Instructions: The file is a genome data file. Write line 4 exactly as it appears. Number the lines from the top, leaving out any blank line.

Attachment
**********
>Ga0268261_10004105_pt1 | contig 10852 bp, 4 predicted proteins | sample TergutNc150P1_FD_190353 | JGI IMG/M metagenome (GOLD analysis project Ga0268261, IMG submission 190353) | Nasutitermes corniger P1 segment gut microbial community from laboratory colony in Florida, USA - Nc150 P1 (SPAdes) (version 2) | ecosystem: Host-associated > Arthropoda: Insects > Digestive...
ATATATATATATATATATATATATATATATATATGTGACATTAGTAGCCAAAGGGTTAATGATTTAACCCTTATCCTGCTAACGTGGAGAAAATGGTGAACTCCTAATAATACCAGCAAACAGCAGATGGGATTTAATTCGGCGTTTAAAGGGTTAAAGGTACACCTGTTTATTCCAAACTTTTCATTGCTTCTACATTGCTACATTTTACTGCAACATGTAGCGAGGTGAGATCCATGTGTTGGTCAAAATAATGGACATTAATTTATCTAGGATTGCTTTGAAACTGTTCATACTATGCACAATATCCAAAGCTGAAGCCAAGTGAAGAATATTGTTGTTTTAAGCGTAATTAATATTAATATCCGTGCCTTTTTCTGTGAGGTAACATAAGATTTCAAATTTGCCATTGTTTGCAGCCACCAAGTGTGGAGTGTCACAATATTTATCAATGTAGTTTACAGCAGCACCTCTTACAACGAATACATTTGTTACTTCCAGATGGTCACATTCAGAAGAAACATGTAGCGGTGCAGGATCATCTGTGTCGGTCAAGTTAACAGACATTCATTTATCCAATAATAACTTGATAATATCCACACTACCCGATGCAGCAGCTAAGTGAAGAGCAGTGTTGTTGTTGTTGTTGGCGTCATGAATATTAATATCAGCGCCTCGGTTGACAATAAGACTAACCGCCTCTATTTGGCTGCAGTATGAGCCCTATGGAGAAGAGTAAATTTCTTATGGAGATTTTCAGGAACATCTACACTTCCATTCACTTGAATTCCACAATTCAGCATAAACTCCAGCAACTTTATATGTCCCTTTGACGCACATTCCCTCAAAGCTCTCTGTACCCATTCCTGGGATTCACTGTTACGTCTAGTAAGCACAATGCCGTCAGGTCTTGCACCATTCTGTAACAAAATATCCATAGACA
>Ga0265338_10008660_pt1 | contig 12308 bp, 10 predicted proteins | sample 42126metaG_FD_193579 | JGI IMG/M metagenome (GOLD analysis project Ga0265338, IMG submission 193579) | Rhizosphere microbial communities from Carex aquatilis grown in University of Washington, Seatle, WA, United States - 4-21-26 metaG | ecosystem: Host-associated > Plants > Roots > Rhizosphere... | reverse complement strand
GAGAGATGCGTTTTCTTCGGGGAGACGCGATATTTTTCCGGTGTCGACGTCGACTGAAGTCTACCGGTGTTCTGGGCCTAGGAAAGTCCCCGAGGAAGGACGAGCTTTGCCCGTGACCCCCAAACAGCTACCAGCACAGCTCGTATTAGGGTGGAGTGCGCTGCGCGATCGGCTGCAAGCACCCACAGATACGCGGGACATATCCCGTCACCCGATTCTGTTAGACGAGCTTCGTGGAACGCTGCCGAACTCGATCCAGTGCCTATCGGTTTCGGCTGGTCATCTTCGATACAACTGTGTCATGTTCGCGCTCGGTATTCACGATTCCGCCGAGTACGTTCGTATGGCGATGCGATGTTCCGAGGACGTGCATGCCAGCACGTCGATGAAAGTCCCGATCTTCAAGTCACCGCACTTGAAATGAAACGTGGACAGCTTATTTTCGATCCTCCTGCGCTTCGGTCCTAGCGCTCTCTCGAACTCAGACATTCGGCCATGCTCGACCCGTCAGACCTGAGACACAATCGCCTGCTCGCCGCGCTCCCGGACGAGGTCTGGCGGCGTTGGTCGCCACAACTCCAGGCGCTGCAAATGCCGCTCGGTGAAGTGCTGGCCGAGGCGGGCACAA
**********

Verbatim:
GAGAGATGCGTTTTCTTCGGGGAGACGCGATATTTTTCCGGTGTCGACGTCGACTGAAGTCTACCGGTGTTCTGGGCCTAGGAAAGTCCCCGAGGAAGGACGAGCTTTGCCCGTGACCCCCAAACAGCTACCAGCACAGCTCGTATTAGGGTGGAGTGCGCTGCGCGATCGGCTGCAAGCACCCACAGATACGCGGGACATATCCCGTCACCCGATTCTGTTAGACGAGCTTCGTGGAACGCTGCCGAACTCGATCCAGTGCCTATCGGTTTCGGCTGGTCATCTTCGATACAACTGTGTCATGTTCGCGCTCGGTATTCACGATTCCGCCGAGTACGTTCGTATGGCGATGCGATGTTCCGAGGACGTGCATGCCAGCACGTCGATGAAAGTCCCGATCTTCAAGTCACCGCACTTGAAATGAAACGTGGACAGCTTATTTTCGATCCTCCTGCGCTTCGGTCCTAGCGCTCTCTCGAACTCAGACATTCGGCCATGCTCGACCCGTCAGACCTGAGACACAATCGCCTGCTCGCCGCGCTCCCGGACGAGGTCTGGCGGCGTTGGTCGCCACAACTCCAGGCGCTGCAAATGCCGCTCGGTGAAGTGCTGGCCGAGGCGGGCACAA